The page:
I personally feel that bikers and cars should share the road and be respective to each other.  If bikers can clog the entire roadway then I feel that a law should be enacted that changes this.  Safety is the factor.  Think of bikers being allowed to ride in the bus only lane and make the bus slow down to their speed.  Hopefully that was changed – I pity the safety of the biker in that position.  Also, in the interest of a bikers safety, the small silhouette of a biker running a stop sign is hard to see at dusk and they do it.  Again, it takes time to apply brakes – I fear for their safety.  We need a responsible Bikers set of rules.

  • Ccsunflower

    Hey Joe,
    It is not just 4 seconds when they bike 3, 4 and 5 abreast for an entire block or more
    forcing the motorist turn the corner to leave the area – and that is not cooperative sharing of the road.  The roads are subsided by gas taxes etc from the motorists.  So their should be sharing and consideration.
    And the bikers usually go from side to side as they go forward, not just straight pedaling making the problem worse.

  • Anonymous

    “If bikers can clog the entire roadway then I feel that a law should be enacted that changes this.”
    In that case.  If cars can clog the entire roadway, they should make a law that changes this.I should count sometime, but I think I probably pass more cars on my commute than pass me.

  • Abe

    Does it really need to be said again? Gas taxes do NOT pay for roads. They pay a portion of the cost of freeways. If bikes are clogging the freeways, maybe there’s a case to be made…

  • California has no law against bicyclists riding 2-3 abreast.

    Where are these lanes where there’s enough room for a bicycle and a car and three feet between them and a little space to the left of the car (you don’t drive on the line on the left do you) and a little space on the right of the bicyclist (dangerous to ride too close to the edge)?  Those lanes are rare and tend not to last very long in my experience.  Most outside lanes are 12 feet or less.  That’s not enough room.  Most experts including AASHTO and the League of American Bicyclists the minimum width of a lane that’s safe for a bike and a car to share side by side is 14 feet.  It’s relatively rare that it’s safe for a car to pass a bicyclist within the same lane.  When it isn’t (again, the usual case), CVC 21202(a)(3) defines that lane as a substandard width lane and exempts bicyclists from the requirement to keep far right within the lane.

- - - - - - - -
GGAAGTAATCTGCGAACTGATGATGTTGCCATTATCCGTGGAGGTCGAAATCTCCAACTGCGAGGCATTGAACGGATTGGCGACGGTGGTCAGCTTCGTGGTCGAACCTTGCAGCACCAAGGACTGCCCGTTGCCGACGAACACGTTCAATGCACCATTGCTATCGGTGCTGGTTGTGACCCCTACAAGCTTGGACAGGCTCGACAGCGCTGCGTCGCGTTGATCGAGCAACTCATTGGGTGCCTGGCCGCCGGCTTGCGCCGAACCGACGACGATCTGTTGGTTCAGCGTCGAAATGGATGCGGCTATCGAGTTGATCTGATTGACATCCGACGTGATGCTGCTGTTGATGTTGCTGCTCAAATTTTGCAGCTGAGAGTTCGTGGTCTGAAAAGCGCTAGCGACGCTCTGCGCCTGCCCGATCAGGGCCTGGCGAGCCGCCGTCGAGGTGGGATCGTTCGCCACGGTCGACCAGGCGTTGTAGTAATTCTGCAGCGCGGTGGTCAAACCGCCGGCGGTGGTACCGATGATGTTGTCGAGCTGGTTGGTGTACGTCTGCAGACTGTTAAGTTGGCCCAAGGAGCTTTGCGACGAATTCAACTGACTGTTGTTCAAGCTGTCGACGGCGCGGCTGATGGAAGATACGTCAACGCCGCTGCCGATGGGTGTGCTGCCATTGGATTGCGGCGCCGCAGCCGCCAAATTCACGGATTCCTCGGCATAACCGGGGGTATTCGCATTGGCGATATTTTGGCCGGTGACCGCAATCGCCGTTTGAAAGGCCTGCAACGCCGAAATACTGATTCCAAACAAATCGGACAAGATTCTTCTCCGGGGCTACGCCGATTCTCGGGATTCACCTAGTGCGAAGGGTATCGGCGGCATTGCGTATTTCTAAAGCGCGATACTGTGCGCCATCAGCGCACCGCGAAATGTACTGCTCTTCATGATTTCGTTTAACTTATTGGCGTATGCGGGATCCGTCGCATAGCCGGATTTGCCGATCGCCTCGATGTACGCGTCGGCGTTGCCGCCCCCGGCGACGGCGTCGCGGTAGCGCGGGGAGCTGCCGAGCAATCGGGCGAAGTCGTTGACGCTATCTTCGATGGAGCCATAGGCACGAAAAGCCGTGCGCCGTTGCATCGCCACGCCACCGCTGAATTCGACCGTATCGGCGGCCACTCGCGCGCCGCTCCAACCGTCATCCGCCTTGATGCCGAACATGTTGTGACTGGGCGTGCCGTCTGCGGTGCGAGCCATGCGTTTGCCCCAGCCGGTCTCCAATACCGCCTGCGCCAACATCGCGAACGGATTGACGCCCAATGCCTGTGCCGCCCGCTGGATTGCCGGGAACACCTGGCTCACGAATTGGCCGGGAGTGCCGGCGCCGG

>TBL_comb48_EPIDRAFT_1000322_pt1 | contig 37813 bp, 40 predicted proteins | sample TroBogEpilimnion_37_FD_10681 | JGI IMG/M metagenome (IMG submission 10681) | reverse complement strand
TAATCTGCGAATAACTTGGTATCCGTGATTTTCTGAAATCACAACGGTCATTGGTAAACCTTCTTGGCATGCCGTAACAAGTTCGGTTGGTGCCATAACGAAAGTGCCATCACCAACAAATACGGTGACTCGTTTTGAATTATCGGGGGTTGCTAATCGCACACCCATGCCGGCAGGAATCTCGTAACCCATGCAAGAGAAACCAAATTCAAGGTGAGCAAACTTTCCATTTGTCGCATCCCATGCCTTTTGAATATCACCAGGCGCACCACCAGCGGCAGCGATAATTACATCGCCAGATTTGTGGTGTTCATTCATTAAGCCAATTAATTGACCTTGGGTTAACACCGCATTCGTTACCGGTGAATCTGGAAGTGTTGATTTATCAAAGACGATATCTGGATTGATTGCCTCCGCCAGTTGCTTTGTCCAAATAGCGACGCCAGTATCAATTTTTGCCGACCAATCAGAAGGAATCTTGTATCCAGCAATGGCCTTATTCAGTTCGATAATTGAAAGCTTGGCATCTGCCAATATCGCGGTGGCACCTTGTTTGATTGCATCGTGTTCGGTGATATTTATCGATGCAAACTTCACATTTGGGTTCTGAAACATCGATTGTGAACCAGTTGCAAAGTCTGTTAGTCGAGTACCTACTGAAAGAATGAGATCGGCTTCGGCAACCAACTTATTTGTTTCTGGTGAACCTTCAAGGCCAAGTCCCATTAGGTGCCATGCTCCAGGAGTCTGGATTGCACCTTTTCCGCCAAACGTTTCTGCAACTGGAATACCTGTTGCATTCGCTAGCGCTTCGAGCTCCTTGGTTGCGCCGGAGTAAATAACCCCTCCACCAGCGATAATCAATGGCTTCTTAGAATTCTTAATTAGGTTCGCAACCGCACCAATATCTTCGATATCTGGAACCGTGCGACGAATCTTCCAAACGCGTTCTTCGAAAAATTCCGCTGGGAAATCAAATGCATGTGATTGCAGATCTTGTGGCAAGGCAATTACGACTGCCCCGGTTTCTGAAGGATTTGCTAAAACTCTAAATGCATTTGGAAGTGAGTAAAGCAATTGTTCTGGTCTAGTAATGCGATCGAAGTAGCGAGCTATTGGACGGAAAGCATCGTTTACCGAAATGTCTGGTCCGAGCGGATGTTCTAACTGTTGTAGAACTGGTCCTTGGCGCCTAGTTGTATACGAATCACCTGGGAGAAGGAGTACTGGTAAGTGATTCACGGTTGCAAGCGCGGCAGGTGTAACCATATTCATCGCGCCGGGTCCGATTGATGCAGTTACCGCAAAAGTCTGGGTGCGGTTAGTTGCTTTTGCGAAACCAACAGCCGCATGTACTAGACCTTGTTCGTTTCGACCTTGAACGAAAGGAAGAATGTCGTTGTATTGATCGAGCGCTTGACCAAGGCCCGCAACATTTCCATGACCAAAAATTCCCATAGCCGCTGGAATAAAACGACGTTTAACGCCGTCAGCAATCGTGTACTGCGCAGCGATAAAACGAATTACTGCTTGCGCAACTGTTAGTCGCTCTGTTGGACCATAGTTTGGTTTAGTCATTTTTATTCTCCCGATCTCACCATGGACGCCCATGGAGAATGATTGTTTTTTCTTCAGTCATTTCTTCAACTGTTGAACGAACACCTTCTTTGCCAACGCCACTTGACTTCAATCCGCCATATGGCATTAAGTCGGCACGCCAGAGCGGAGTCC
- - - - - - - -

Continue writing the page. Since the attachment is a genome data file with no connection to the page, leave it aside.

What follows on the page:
Part of the problem here is that YOU need more education at least as much as most bicyclists do.  How about you just change lanes?  Do you have OCD about staying in the slow lane?

    The education is out there.  The League of American Bicyclists has excellent classes.  See their web site for a provider near you.  Excellent safety books include Bicycling Street Smarts by John S. Allen (free online), Effective Cycling by John Forester and Cyclecraft by John Franklin.

    It would be nice to see people operating heavy machinery stop for stop signs as well.  The large majority tend not to if there is no cross traffic.

  • Bicyclists don’t “clog the entire roadway” except maybe critical mass, which I am not a fan of but even they don’t hold it up for all that long.

    The reason that you are so afraid is that you’ve never studied bicycle safety and you do not understand it.  That bicyclist in the middle of the lane is no more likely to be hit from behind than a bus going slow in the lane — probably even a bit less since the bicyclist is less likely to slow suddenly.

  • OH NO!  An ENTIRE block!  15 whole seconds only going 15mph.  The world might come to an END!

    Fuel taxes go to state and federal highways.  Most regular surface roads are not state or federal highways (some are but most aren’t).  Bicyclists aren’t even allowed on most freeways where most of your fuel taxes go.

    Bicyclists pay plenty for the roads.

    Do you ONLY drive on single lane each way roads with solid double yellow lines down the middle?  Most people drive other places most of the time.

    What do you do when you’re stuck behind a bus or a heavily loaded 18-wheeler?

    Sharing means that sometimes you will have to be inconvenienced.  I’ve driven over a half million miles in the last 32 years.  I’ve never had to wait for very long to pass a bicyclist safely.  Usually the worst I have to do is change lanes.

    You need to let go of your delusions of entitlement and your delusions about the importance of driving fast all the time.  Bicyclists are not costing you that much time.  It’s time to grow up and learn patience.

  • Actually, the car has to be going 15 miles an hour faster than the cyclist.  I just re-read the article and realized that might be unclear and have made a correction.

  • The driver has to be going faster than 15mph period.  The speed is not relative to the speed of the bicyclist.  Relative speed was in an earlier version of the bill but it was amended after that.  The current version just approved by the Assembly only allows cars to pass less than 3 feet when the cars are going 15mph or less.

  • Prinzrob

    Gas taxes and car fees do not pay for local streets! Do some research! In fact, driving a car costs a city about 25¢ more per mile than riding a bike, so cyclists are the ones actually subsiding the car drivers.

    If you see bikers weaving on the road they are probably just trying to avoid glass an potholes, which were put there by cars and trucks, not by bikes!

  • wait a minute three feet are u crazy it should be 5 feet.